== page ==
How is ADHD in Teens Treated?

Lori Smith

Many times, attention deficit hyperactivity disorder (ADHD) is diagnosed in young, school-aged children, although sometimes, it is not discovered until they reach puberty. An onslaught of hormones can intensify symptoms of distractibility, impulsiveness, and difficulty concentrating. Treating ADHD in teens often includes prescription medication combined with psychological counseling. A healthy diet and plenty of exercise is often also recommended. Some parents may find that products containing caffeine have a calming effect for teenagers with ADHD.

Many ADHD teens are simply understimulated in conventional learning environments.
Many ADHD teens are simply understimulated in conventional learning environments.

Stimulant medications, or amphetamines, are often prescribed to treat ADHD in teens. The drug generally reduces occurrences of outbursts and impulsiveness and helps improve focus. Increased concentration for these individuals has the potential to create positive changes in the lives of those who suffer from the condition. Many teens who are properly treated and monitored by physicians find that the medication allows them to be more successful in school, personal relationships improve, and participation in social situations increases.

Treating ADHD in teens often includes prescription medication and psychological counseling.
Treating ADHD in teens often includes prescription medication and psychological counseling.

Side-effects to the drugs prescribed for this condition can be minimal for some, while others are more significantly affected. For example, many people find they have trouble falling asleep, or a loss of appetite can occur after taking medication to treat ADHD in teens. Others notice more troubling side-effects, such as depression or lethargy. Doctors usually begin treating the child or teenager with the lowest dose possible at first. If the medication is tolerated well, but ADHD symptoms are still present, the doctor may steadily increase the dosage until the desired effect is achieved.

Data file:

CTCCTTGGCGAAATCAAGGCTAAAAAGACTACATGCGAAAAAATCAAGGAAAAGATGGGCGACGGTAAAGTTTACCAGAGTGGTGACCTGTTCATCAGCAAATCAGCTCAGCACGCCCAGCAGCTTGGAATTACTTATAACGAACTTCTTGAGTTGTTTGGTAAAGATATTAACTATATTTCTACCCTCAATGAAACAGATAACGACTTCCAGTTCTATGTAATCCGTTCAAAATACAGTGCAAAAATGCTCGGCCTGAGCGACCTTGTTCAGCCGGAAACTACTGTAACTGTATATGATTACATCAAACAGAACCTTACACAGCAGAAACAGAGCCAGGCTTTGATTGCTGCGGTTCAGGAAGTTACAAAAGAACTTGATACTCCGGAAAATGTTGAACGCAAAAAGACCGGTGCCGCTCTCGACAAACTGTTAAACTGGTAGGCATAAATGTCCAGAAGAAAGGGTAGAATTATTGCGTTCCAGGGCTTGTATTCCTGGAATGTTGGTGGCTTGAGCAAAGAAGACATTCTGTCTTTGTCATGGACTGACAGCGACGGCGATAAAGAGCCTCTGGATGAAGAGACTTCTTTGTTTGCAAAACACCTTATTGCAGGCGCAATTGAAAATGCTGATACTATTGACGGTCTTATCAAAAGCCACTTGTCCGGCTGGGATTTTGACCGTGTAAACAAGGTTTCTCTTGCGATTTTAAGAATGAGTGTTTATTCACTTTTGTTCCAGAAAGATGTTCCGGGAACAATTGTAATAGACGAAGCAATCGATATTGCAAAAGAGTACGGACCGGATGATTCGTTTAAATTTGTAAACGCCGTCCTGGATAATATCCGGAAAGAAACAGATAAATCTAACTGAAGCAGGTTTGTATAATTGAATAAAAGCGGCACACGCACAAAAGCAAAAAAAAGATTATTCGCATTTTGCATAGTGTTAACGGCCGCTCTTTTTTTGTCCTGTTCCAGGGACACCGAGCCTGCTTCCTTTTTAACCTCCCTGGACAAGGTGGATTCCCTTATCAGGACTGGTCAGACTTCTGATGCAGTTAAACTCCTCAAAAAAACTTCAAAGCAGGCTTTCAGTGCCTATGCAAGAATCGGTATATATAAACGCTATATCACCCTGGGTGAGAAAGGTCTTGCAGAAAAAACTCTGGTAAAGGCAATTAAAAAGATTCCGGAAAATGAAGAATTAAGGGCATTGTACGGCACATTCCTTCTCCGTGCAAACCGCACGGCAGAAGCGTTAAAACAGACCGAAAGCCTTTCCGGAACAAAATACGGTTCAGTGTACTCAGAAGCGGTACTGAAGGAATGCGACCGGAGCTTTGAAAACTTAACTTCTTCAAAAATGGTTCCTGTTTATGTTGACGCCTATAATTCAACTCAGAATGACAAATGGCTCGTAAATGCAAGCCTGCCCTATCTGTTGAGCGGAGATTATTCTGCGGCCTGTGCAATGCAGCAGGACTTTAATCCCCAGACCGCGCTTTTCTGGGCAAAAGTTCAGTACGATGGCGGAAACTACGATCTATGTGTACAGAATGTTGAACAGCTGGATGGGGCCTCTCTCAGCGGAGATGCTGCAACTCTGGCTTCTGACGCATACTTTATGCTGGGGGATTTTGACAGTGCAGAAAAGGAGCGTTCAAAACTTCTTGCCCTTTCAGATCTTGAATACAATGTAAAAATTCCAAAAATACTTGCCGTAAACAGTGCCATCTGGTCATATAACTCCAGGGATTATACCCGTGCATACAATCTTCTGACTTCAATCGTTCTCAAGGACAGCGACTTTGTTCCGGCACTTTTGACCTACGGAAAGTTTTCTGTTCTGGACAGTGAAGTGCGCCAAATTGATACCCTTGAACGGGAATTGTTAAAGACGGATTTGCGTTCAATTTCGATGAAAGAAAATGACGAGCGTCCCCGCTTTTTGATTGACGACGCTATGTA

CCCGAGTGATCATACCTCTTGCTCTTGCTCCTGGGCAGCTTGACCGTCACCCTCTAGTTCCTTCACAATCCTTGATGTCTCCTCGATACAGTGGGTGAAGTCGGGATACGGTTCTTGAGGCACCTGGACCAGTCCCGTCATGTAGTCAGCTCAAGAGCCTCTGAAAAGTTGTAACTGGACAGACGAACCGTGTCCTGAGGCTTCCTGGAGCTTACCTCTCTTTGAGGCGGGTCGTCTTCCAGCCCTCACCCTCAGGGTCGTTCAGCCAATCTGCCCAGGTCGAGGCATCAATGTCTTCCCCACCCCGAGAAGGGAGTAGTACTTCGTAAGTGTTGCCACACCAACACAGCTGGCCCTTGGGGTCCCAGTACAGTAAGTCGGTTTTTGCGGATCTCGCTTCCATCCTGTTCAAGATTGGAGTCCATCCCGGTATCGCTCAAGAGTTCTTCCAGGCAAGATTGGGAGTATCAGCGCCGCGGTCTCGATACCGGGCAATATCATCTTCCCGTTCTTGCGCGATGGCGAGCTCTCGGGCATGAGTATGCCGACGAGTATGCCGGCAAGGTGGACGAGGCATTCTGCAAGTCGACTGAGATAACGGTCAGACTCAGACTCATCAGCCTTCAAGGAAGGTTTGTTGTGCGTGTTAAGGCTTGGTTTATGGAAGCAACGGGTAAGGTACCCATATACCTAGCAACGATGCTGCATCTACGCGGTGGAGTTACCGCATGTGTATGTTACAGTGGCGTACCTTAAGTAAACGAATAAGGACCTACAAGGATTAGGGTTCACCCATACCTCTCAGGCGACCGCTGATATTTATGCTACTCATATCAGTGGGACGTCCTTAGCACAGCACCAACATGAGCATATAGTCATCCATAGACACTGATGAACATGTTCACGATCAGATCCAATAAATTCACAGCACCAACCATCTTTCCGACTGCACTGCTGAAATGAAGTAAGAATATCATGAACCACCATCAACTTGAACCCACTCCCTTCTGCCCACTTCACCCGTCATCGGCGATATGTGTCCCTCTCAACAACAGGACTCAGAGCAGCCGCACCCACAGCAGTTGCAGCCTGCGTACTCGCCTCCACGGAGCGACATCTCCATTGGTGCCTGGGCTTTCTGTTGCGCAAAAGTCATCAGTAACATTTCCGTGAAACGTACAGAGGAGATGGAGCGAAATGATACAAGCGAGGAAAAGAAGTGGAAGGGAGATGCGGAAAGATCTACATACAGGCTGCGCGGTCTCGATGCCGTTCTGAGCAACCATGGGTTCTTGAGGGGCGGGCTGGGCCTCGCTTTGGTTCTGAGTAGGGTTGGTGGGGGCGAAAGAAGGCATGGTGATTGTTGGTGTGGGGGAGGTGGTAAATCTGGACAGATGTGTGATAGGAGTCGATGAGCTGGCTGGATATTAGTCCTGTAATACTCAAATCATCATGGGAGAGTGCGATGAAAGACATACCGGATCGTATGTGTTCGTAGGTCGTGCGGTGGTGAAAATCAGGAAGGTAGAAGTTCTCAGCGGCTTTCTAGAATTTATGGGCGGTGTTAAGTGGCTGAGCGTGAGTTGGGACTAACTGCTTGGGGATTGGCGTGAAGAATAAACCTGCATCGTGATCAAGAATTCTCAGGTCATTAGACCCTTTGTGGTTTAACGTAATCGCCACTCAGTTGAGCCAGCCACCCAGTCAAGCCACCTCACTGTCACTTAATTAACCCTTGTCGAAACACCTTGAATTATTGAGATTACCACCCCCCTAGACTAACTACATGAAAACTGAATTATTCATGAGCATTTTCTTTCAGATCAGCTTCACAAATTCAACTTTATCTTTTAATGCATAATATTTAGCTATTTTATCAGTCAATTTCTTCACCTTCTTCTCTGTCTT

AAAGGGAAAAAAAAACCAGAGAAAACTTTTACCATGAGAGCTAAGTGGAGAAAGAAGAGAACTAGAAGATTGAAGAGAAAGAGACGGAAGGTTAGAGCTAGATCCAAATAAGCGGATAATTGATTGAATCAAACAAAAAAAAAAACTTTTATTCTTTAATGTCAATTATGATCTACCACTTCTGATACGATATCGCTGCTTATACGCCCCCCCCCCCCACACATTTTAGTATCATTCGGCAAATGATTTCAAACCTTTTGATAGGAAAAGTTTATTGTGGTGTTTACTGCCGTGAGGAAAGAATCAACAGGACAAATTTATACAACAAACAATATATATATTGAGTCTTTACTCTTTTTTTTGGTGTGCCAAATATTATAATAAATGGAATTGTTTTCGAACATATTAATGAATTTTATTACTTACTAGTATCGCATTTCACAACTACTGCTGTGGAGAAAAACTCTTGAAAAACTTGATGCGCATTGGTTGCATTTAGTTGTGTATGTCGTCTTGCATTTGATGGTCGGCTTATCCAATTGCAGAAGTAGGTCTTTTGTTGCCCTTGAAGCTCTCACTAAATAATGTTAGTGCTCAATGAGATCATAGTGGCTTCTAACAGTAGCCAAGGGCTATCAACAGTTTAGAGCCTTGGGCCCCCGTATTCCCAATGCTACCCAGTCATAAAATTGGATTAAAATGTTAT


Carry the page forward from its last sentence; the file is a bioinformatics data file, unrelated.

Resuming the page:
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Preteens and teens with attention deficit hyperactivity disorder (ADHD) are often prescribed amphetamines.
Preteens and teens with attention deficit hyperactivity disorder (ADHD) are often prescribed amphetamines.

Some parents and doctors choose not to medicate teenagers with the condition. Instead, diet is monitored, exercise is encouraged, and a heavy emphasis on psychology and counseling is used as a method of treatment. Learning how to cope with the challenges of ADHD may provide an easier transition into adult life. Whether or not ADHD in teens is treated with medication, psychotherapy is generally considered instrumental in the success of managing the condition.

In addition to various treatment methods used to help control ADHD in teens, specialized learning environments actually use symptoms of the condition to the child's advantage. Many teens with ADHD have very creative, brilliant minds and find that they are able to learn and focus better in a challenging, unconventional teaching environment. These kids often thrive in a stimulating atmosphere, as opposed to a classroom setting where they are expected to sit still and listen to lectures for long periods of time. They also generally become bored very easily, which leads to distraction. Some parents find it advantageous to enroll their children in an alternative school that has experience in teaching teens with ADHD.

Teens with ADHD often have short attention spans.
Teens with ADHD often have short attention spans.

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